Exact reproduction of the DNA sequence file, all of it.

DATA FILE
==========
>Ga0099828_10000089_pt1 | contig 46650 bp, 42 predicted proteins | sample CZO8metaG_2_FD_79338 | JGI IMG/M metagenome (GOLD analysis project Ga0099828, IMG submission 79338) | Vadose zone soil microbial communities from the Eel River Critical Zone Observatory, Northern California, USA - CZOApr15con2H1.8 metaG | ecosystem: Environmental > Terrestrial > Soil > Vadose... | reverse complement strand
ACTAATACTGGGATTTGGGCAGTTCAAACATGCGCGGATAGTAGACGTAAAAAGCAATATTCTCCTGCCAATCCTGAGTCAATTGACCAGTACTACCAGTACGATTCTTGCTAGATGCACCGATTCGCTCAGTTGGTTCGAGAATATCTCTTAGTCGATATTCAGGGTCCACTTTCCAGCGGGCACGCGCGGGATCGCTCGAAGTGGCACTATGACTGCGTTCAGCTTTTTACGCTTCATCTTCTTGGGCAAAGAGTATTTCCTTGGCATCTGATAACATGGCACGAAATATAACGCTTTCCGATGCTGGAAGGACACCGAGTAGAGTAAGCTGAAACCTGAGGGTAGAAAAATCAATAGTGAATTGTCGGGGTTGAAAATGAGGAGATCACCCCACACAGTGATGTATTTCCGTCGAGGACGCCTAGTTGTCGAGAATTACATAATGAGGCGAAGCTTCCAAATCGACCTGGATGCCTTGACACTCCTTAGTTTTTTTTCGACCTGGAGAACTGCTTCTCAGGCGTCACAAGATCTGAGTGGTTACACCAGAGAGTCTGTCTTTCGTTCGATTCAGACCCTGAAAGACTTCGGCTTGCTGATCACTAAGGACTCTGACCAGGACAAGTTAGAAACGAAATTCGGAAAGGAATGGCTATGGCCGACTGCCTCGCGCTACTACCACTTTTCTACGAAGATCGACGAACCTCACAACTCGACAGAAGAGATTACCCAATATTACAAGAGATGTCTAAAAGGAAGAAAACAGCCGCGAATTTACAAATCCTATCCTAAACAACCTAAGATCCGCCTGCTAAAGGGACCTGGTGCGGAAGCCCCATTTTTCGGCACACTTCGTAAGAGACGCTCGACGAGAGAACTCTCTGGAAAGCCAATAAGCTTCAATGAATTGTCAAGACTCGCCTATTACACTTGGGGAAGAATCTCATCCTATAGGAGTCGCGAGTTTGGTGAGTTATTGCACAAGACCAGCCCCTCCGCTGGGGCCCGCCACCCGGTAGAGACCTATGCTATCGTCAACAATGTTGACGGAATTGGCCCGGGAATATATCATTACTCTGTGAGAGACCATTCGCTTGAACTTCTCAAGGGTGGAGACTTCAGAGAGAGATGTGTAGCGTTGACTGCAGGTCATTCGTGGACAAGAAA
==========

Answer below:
>Ga0099828_10000089_pt1 | contig 46650 bp, 42 predicted proteins | sample CZO8metaG_2_FD_79338 | JGI IMG/M metagenome (GOLD analysis project Ga0099828, IMG submission 79338) | Vadose zone soil microbial communities from the Eel River Critical Zone Observatory, Northern California, USA - CZOApr15con2H1.8 metaG | ecosystem: Environmental > Terrestrial > Soil > Vadose... | reverse complement strand
ACTAATACTGGGATTTGGGCAGTTCAAACATGCGCGGATAGTAGACGTAAAAAGCAATATTCTCCTGCCAATCCTGAGTCAATTGACCAGTACTACCAGTACGATTCTTGCTAGATGCACCGATTCGCTCAGTTGGTTCGAGAATATCTCTTAGTCGATATTCAGGGTCCACTTTCCAGCGGGCACGCGCGGGATCGCTCGAAGTGGCACTATGACTGCGTTCAGCTTTTTACGCTTCATCTTCTTGGGCAAAGAGTATTTCCTTGGCATCTGATAACATGGCACGAAATATAACGCTTTCCGATGCTGGAAGGACACCGAGTAGAGTAAGCTGAAACCTGAGGGTAGAAAAATCAATAGTGAATTGTCGGGGTTGAAAATGAGGAGATCACCCCACACAGTGATGTATTTCCGTCGAGGACGCCTAGTTGTCGAGAATTACATAATGAGGCGAAGCTTCCAAATCGACCTGGATGCCTTGACACTCCTTAGTTTTTTTTCGACCTGGAGAACTGCTTCTCAGGCGTCACAAGATCTGAGTGGTTACACCAGAGAGTCTGTCTTTCGTTCGATTCAGACCCTGAAAGACTTCGGCTTGCTGATCACTAAGGACTCTGACCAGGACAAGTTAGAAACGAAATTCGGAAAGGAATGGCTATGGCCGACTGCCTCGCGCTACTACCACTTTTCTACGAAGATCGACGAACCTCACAACTCGACAGAAGAGATTACCCAATATTACAAGAGATGTCTAAAAGGAAGAAAACAGCCGCGAATTTACAAATCCTATCCTAAACAACCTAAGATCCGCCTGCTAAAGGGACCTGGTGCGGAAGCCCCATTTTTCGGCACACTTCGTAAGAGACGCTCGACGAGAGAACTCTCTGGAAAGCCAATAAGCTTCAATGAATTGTCAAGACTCGCCTATTACACTTGGGGAAGAATCTCATCCTATAGGAGTCGCGAGTTTGGTGAGTTATTGCACAAGACCAGCCCCTCCGCTGGGGCCCGCCACCCGGTAGAGACCTATGCTATCGTCAACAATGTTGACGGAATTGGCCCGGGAATATATCATTACTCTGTGAGAGACCATTCGCTTGAACTTCTCAAGGGTGGAGACTTCAGAGAGAGATGTGTAGCGTTGACTGCAGGTCATTCGTGGACAAGAAA